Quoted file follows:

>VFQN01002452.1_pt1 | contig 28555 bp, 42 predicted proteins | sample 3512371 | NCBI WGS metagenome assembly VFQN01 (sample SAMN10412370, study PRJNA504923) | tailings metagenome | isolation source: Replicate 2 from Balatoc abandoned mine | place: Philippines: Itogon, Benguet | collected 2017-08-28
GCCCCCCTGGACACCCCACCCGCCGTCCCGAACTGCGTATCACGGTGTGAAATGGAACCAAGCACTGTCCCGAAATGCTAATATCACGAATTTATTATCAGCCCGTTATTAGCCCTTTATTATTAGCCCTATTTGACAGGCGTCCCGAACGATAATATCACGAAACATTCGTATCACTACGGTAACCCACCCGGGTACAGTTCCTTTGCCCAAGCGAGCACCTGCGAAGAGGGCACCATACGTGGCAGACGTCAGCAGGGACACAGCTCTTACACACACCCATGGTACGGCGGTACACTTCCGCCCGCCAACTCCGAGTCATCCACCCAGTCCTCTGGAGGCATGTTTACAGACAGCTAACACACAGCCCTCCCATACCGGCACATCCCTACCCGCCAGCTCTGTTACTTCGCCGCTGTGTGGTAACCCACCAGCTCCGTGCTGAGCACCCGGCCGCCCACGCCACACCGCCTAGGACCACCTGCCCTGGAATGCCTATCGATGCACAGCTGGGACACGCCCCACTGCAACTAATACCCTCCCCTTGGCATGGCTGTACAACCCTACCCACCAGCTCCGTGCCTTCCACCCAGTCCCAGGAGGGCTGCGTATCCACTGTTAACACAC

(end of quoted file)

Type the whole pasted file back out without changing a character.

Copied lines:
>VFQN01002452.1_pt1 | contig 28555 bp, 42 predicted proteins | sample 3512371 | NCBI WGS metagenome assembly VFQN01 (sample SAMN10412370, study PRJNA504923) | tailings metagenome | isolation source: Replicate 2 from Balatoc abandoned mine | place: Philippines: Itogon, Benguet | collected 2017-08-28
GCCCCCCTGGACACCCCACCCGCCGTCCCGAACTGCGTATCACGGTGTGAAATGGAACCAAGCACTGTCCCGAAATGCTAATATCACGAATTTATTATCAGCCCGTTATTAGCCCTTTATTATTAGCCCTATTTGACAGGCGTCCCGAACGATAATATCACGAAACATTCGTATCACTACGGTAACCCACCCGGGTACAGTTCCTTTGCCCAAGCGAGCACCTGCGAAGAGGGCACCATACGTGGCAGACGTCAGCAGGGACACAGCTCTTACACACACCCATGGTACGGCGGTACACTTCCGCCCGCCAACTCCGAGTCATCCACCCAGTCCTCTGGAGGCATGTTTACAGACAGCTAACACACAGCCCTCCCATACCGGCACATCCCTACCCGCCAGCTCTGTTACTTCGCCGCTGTGTGGTAACCCACCAGCTCCGTGCTGAGCACCCGGCCGCCCACGCCACACCGCCTAGGACCACCTGCCCTGGAATGCCTATCGATGCACAGCTGGGACACGCCCCACTGCAACTAATACCCTCCCCTTGGCATGGCTGTACAACCCTACCCACCAGCTCCGTGCCTTCCACCCAGTCCCAGGAGGGCTGCGTATCCACTGTTAACACAC